During a visit to Beijing last month we had the opportunity to get a taste for the local repair and reuse culture. First we visited the Zhong Xing Used Goods Market, an impressive district of warehouses, where all kinds of used products are refurbished and prepared to be resold. We were particularly impressed with entire shops dedicated to cleaning, testing and repairing air conditioners, washing machines and furniture.
By the end of the process, the warehouse looked exactly like a wholesale distributor of new goods, and most products looked 100% new, except they were used. We were delighted to learn that in Beijing there is still a market for old CRT TVs. The repairer pictured above explained to us that it is still worth repairing such TVs as people moving from the countryside to Beijing would often only be able to afford buying such a television for the equivalent of £10.
Then we visited Centergate Como in Zhongguancun, Beijing’s IT neighbourhood: a gigantic shopping mall, 6 floors filled with small electronics shops, selling all kinds of gadgets. This visit, alongside the impressive level of smartphone and tablet penetration palpable all over the capital city, reminded us that the challenges around the fast uptake in new consumer electronics are becoming more and more a global problem.
Adam Minter reports in his illuminating book Junkyard Planet that over half of the e-waste processed by China is now waste actually produced in China. However, while every single stall holder kept trying to lure us to buy a gadget from them, we were happy to find that the second floor of the mall is actually filled with laptop repair shops, including some offering reflowing of damaged motherboards and graphic cards. This is a technique which can prolong the lifespan of an existing laptop, but it’s quite rare to find shops in the high street shops in the UK providing it. In China, you can still do that in a major shopping mall.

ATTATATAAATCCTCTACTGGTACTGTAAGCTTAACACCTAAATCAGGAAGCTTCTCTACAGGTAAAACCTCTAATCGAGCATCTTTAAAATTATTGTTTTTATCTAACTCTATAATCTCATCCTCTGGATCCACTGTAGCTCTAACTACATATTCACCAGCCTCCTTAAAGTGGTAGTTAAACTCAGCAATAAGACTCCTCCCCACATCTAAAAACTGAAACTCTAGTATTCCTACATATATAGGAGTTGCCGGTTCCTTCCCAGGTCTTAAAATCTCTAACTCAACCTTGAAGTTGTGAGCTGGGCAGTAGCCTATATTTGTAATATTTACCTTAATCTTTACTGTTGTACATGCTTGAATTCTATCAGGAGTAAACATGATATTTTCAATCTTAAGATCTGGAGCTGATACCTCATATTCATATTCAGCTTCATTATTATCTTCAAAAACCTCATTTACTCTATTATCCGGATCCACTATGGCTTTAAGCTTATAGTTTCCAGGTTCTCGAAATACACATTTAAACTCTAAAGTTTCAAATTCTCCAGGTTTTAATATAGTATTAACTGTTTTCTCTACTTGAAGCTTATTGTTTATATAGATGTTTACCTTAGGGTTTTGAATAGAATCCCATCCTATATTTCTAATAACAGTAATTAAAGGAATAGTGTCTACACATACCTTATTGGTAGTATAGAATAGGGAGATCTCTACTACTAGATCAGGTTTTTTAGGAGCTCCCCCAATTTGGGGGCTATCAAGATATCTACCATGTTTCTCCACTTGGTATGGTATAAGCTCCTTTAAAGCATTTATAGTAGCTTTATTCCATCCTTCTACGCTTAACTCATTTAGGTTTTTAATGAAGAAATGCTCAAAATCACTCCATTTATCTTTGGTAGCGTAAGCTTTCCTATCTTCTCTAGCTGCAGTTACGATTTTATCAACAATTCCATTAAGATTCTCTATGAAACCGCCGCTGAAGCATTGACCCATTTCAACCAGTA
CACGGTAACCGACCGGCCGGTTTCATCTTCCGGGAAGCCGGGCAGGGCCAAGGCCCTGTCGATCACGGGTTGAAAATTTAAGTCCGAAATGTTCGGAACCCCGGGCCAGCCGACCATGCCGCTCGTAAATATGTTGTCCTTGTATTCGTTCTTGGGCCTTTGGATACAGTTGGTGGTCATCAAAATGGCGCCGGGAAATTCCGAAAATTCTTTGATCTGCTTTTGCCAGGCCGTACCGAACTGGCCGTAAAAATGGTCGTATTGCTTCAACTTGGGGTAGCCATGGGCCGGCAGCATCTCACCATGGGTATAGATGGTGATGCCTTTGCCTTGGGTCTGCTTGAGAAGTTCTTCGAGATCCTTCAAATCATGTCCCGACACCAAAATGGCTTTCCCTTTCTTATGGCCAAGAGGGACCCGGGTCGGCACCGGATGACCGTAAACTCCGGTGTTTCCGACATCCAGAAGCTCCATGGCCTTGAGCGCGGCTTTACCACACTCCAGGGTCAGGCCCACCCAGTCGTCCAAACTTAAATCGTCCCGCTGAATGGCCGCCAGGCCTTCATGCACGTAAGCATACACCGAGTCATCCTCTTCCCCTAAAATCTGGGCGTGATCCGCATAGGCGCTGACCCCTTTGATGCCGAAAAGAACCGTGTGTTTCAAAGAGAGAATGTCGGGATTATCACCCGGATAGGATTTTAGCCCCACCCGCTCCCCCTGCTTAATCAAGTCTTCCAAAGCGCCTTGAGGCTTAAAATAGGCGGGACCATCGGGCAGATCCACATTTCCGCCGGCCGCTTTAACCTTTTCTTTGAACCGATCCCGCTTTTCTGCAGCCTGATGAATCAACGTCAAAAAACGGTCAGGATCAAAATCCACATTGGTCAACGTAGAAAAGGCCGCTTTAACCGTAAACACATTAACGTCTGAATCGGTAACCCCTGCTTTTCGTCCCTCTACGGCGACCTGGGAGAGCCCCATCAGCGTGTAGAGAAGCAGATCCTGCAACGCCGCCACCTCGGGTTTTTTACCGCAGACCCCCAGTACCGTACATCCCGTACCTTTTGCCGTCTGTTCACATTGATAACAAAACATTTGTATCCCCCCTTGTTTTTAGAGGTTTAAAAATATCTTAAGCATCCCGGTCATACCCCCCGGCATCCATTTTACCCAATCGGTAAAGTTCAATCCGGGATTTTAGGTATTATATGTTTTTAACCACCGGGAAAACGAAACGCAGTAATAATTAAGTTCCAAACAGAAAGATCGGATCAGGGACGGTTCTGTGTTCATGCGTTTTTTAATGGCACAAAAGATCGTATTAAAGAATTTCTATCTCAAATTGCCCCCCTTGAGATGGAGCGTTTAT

Last but not least, while visiting the few remaining hutongs in old Beijing, we kept running into bike-powered waste pickers, buying old, unwanted but still repairable appliances straight from owners. They made sure they would be delivered to others, possibly in used goods market such as the Zhong Xing one, still able to clean, repair and give them new value.
This has given us all sorts of ideas on how we could reinvent collection and management of what some people might call e-waste, but others could still be turning into valuable, second-hand products.